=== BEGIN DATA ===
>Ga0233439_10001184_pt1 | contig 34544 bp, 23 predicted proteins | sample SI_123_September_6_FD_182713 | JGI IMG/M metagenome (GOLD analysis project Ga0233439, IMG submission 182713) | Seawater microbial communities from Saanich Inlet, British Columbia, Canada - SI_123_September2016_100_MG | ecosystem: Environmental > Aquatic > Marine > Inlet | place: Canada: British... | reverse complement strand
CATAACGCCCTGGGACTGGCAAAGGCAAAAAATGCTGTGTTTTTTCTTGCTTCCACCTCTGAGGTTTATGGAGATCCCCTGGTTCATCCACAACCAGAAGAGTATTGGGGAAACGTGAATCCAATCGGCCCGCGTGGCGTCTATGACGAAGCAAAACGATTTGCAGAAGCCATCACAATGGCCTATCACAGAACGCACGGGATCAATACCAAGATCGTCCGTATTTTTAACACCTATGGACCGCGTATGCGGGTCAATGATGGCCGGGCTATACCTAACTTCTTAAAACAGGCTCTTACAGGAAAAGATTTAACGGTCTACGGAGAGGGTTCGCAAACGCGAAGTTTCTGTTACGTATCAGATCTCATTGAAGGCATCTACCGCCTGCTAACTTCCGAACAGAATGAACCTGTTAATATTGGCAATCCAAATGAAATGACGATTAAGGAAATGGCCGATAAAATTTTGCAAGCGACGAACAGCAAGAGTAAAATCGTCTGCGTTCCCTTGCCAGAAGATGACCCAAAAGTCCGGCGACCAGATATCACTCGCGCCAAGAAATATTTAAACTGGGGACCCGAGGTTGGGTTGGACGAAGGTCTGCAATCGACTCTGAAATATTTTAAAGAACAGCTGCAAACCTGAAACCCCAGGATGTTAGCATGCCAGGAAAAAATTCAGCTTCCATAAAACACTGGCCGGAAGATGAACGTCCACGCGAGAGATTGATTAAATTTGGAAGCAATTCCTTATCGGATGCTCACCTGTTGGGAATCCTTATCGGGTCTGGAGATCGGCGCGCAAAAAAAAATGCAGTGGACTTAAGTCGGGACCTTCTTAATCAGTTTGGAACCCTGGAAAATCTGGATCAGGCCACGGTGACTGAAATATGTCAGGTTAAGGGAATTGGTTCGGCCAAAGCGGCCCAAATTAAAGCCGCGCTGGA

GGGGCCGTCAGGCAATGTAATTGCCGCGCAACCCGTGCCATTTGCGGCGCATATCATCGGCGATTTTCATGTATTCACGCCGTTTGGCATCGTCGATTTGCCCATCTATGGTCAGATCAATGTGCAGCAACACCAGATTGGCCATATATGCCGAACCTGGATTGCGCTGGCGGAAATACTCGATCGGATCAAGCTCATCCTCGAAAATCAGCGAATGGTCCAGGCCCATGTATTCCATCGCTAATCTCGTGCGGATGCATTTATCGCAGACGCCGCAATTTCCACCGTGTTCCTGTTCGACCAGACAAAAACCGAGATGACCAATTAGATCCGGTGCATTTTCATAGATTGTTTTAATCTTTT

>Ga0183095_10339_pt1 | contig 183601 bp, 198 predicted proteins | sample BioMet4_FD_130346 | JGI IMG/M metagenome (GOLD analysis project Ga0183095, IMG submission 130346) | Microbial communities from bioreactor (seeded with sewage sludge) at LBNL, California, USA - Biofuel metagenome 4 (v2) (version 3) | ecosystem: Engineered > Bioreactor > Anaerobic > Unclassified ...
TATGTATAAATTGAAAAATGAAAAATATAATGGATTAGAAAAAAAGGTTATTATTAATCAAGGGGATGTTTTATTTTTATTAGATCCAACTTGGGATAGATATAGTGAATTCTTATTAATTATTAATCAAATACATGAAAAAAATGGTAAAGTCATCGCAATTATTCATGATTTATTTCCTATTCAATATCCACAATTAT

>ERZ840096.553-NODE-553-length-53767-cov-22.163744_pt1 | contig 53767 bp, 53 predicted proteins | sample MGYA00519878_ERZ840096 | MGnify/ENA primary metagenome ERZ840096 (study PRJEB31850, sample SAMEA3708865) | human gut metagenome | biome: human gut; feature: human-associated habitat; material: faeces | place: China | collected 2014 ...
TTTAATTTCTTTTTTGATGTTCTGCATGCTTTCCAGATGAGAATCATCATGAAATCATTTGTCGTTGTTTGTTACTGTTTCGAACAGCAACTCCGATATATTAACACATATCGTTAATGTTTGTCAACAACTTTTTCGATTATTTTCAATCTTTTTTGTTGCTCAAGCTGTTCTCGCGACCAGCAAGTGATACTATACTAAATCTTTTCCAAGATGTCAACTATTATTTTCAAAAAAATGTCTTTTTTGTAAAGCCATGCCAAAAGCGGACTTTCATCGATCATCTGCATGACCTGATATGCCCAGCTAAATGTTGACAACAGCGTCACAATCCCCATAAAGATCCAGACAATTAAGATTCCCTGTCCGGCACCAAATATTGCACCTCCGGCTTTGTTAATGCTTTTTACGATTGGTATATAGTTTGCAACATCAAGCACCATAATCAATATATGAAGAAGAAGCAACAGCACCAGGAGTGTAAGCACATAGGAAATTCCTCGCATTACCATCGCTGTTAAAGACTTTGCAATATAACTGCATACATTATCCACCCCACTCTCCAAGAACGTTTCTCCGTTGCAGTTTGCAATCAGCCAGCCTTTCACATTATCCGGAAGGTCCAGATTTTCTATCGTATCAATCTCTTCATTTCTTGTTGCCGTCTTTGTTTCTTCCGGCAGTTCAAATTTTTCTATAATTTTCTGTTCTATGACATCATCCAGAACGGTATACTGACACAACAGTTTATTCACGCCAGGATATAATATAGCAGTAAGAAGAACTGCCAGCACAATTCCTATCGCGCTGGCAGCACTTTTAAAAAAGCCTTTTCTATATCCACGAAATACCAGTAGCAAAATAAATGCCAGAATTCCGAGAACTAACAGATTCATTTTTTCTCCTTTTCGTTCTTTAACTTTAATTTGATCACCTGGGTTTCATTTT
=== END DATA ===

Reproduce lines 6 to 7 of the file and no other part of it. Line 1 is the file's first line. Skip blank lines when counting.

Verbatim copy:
>ERZ840096.553-NODE-553-length-53767-cov-22.163744_pt1 | contig 53767 bp, 53 predicted proteins | sample MGYA00519878_ERZ840096 | MGnify/ENA primary metagenome ERZ840096 (study PRJEB31850, sample SAMEA3708865) | human gut metagenome | biome: human gut; feature: human-associated habitat; material: faeces | place: China | collected 2014 ...
TTTAATTTCTTTTTTGATGTTCTGCATGCTTTCCAGATGAGAATCATCATGAAATCATTTGTCGTTGTTTGTTACTGTTTCGAACAGCAACTCCGATATATTAACACATATCGTTAATGTTTGTCAACAACTTTTTCGATTATTTTCAATCTTTTTTGTTGCTCAAGCTGTTCTCGCGACCAGCAAGTGATACTATACTAAATCTTTTCCAAGATGTCAACTATTATTTTCAAAAAAATGTCTTTTTTGTAAAGCCATGCCAAAAGCGGACTTTCATCGATCATCTGCATGACCTGATATGCCCAGCTAAATGTTGACAACAGCGTCACAATCCCCATAAAGATCCAGACAATTAAGATTCCCTGTCCGGCACCAAATATTGCACCTCCGGCTTTGTTAATGCTTTTTACGATTGGTATATAGTTTGCAACATCAAGCACCATAATCAATATATGAAGAAGAAGCAACAGCACCAGGAGTGTAAGCACATAGGAAATTCCTCGCATTACCATCGCTGTTAAAGACTTTGCAATATAACTGCATACATTATCCACCCCACTCTCCAAGAACGTTTCTCCGTTGCAGTTTGCAATCAGCCAGCCTTTCACATTATCCGGAAGGTCCAGATTTTCTATCGTATCAATCTCTTCATTTCTTGTTGCCGTCTTTGTTTCTTCCGGCAGTTCAAATTTTTCTATAATTTTCTGTTCTATGACATCATCCAGAACGGTATACTGACACAACAGTTTATTCACGCCAGGATATAATATAGCAGTAAGAAGAACTGCCAGCACAATTCCTATCGCGCTGGCAGCACTTTTAAAAAAGCCTTTTCTATATCCACGAAATACCAGTAGCAAAATAAATGCCAGAATTCCGAGAACTAACAGATTCATTTTTTCTCCTTTTCGTTCTTTAACTTTAATTTGATCACCTGGGTTTCATTTT